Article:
A person can’t hold to one value system when they’re successful and a different one when they fail.

envyRecently, I saw that a familiar name had just inked their first book deal. And it was a pretty good deal: good advance, good agent, good publisher, and intriguing novel concept. Now, I have never met or spoken to this author; he and I are not even Facebook friends. But for at least the last five years, I have carried on a bitter rivalry with him (one that exists only inside my head…since, you know, I’ve never had any contact with him).

And because of that rivalry, I sat in front of my computer and immediately started to think of reasons why my book deal was better than his, and (failing that) why I was a better writer and/or person than he was. I was like: his book sounds stupid, and anyway (googling his stories) he’s just another cookie-cutter hack, and, etc, etc,

However, after about ninety seconds of this, I stopped and said to myself, “Oh my god. What am I doing? This behavior is sick.”

Intellectually, I know that (at least for me) envy springs from the belief that I am better than other people. It’s not that I want what they have; it’s that their achievements damage my sense of self. And the way of reigning in that envy is for me to do my best to not believe that I’m better than other people.

Which is easier said than done. I know that I’m not the greatest writer who’s ever lived or ever was. But sometimes I act (in my mind) like my only competition is Tolstoy and Evelyn Waugh and Willa Cather and all the other great writers throughout the ages, when, actually, the truth is that I know and have met plenty of writers who are, in many ways, better than me. Now, I’m not saying that writing is some kind of ladder, where Tolstoy is at the top and then there’s James Joyce, and the purpose of writing is to work your way up the ladder. I know writing can’t be evaluated that way. But all I’m saying is that there are other people in the world who are producing work that is more interesting and has more aesthetic value than mine, and that’s always going to be true.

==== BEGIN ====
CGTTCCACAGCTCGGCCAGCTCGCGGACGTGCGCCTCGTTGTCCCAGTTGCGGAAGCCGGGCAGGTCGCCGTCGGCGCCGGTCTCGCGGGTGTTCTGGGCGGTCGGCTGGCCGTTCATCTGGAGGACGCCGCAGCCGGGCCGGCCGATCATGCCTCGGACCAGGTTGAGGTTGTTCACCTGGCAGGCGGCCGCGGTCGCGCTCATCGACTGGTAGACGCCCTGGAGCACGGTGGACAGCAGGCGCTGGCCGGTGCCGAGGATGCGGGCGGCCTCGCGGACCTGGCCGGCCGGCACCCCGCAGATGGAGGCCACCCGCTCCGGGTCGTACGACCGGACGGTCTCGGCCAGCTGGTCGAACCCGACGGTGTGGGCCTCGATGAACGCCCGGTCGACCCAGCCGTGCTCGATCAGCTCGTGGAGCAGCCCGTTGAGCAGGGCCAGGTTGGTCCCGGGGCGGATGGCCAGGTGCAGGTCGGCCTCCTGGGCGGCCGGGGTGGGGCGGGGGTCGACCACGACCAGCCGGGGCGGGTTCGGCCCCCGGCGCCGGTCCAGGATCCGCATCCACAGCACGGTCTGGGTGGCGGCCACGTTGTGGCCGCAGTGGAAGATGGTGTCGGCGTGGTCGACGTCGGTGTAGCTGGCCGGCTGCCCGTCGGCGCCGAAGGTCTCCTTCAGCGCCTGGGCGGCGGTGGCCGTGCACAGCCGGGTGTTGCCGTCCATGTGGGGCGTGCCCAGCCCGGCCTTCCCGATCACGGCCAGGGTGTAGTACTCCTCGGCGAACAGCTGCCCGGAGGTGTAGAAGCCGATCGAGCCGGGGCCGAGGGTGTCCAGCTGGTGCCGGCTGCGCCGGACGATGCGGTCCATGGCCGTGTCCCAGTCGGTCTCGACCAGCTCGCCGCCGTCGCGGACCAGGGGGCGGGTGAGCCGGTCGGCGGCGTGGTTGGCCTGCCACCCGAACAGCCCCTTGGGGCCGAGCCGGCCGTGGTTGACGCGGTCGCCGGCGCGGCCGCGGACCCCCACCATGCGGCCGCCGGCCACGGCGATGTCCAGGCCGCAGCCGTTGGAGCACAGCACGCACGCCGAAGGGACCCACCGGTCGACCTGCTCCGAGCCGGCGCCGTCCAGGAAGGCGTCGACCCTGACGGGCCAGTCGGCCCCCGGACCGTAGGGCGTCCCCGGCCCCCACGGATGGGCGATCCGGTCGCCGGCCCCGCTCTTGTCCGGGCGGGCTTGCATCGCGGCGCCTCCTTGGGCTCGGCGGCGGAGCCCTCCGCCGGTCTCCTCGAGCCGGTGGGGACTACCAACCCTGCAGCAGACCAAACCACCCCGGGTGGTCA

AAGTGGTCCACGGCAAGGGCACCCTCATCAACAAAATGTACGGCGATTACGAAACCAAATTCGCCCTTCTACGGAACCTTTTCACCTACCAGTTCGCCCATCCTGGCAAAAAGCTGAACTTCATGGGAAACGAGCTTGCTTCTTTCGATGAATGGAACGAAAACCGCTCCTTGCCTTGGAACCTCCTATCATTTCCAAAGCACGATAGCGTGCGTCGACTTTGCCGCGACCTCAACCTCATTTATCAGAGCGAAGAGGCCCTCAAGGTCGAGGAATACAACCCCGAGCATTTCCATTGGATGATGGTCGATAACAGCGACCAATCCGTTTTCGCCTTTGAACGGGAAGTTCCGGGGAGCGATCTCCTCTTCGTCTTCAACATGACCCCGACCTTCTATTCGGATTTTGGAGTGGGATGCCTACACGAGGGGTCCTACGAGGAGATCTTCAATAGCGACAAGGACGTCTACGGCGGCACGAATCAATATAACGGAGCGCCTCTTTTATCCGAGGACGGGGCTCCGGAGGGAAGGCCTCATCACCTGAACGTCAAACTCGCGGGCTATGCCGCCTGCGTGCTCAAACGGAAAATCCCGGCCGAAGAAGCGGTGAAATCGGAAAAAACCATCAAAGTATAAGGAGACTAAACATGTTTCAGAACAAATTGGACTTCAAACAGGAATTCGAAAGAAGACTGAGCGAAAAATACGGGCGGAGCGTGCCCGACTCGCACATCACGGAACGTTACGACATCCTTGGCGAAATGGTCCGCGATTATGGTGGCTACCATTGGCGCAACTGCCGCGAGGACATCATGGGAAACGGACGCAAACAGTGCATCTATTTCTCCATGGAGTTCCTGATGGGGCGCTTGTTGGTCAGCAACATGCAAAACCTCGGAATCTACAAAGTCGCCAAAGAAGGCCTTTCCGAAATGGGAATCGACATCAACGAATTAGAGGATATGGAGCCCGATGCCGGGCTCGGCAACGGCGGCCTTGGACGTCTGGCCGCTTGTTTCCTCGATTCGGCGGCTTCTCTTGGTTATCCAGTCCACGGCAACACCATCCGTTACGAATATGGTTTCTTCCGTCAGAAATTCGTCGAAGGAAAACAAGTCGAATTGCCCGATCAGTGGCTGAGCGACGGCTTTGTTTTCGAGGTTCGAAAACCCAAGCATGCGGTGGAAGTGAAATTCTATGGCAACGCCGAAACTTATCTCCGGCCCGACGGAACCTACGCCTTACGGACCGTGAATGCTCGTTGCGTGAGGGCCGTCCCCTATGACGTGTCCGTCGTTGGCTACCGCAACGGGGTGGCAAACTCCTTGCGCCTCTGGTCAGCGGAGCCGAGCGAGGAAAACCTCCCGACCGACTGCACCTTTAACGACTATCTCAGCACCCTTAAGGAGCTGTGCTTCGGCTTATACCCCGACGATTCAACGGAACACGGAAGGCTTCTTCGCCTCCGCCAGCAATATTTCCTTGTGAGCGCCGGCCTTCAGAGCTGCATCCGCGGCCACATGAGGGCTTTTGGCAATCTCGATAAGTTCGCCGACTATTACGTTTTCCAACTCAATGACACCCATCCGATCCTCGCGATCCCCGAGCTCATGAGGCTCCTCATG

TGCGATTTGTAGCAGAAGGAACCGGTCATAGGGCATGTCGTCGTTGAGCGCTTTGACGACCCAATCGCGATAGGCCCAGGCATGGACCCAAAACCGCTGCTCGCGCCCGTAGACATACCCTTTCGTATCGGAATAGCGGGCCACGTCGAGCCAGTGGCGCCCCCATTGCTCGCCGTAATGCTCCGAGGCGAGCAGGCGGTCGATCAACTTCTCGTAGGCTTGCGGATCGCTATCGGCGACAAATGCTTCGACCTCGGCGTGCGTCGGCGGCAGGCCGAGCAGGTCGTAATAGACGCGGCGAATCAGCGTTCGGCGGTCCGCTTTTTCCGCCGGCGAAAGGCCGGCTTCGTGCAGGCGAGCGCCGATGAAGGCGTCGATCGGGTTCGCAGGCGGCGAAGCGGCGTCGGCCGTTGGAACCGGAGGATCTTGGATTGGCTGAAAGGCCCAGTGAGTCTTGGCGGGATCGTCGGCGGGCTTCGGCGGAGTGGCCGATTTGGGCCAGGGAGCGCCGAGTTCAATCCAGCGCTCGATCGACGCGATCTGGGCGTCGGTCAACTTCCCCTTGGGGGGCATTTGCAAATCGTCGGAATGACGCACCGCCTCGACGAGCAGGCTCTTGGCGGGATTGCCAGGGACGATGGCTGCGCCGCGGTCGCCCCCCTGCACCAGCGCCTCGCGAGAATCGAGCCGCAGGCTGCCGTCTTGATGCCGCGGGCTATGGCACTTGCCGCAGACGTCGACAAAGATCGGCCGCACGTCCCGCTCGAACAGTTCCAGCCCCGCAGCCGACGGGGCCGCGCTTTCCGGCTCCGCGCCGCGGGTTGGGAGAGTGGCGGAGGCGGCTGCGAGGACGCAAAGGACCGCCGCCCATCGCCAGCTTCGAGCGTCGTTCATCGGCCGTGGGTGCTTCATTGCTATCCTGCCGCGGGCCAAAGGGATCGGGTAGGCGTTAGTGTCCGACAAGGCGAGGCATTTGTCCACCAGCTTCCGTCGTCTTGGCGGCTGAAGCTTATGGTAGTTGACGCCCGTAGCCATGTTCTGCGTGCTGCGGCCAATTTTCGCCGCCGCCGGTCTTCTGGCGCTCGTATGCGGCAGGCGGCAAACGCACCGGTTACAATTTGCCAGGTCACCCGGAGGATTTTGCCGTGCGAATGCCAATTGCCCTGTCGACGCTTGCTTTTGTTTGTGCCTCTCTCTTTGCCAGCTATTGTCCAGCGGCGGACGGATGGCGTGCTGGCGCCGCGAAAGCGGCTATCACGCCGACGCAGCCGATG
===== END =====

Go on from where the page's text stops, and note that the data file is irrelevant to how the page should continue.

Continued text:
However, it’s alot easier for me to remember something like that when I’m in a professional downturn. Because when I’m in a downturn, combatting envy becomes something that is of paramount importance to my psychological well-being.

But the moment things start to go well, all the bad habits-of-mind come out, and I immediately start to sample the pleasures of feeling superior.

And those pleasures are incredible.

However, I know that I’ll pay for them.

It’s not possible to live by two value systems and pick the one that best suits me at any given time. If I, during my periods of success, choose to indulge in a system of value where a person’s worth is judged by his accomplishments, then that is the value system which will crucify me during my periods of failure.

Anyway, ever since cutting short the cycle of envy re: that particular author’s book deal (his book really does sound cool, and I’m almost sorry I can’t mention it here), I’ve been thinking about what other value system I can use. Because I think there are a number of bad value systems that writers subscribe to.

For instance, the temptation is to say, “External success doesn’t matter; what matters is the quality of the work and whether or not I’ve achieved my vision.”

But that is also fraught. Because the truth is that sometimes you don’t achieve your vision. Sometimes you work and work and the result sucks. And, of course, all writers (unless they’re incredibly lucky or short-lived or deluded) will eventually come face to face with their own waning powers.

And then there’s also the value system that says, “Life is worthless and we’re all insignificant and nothing matters because we’re all going to die.”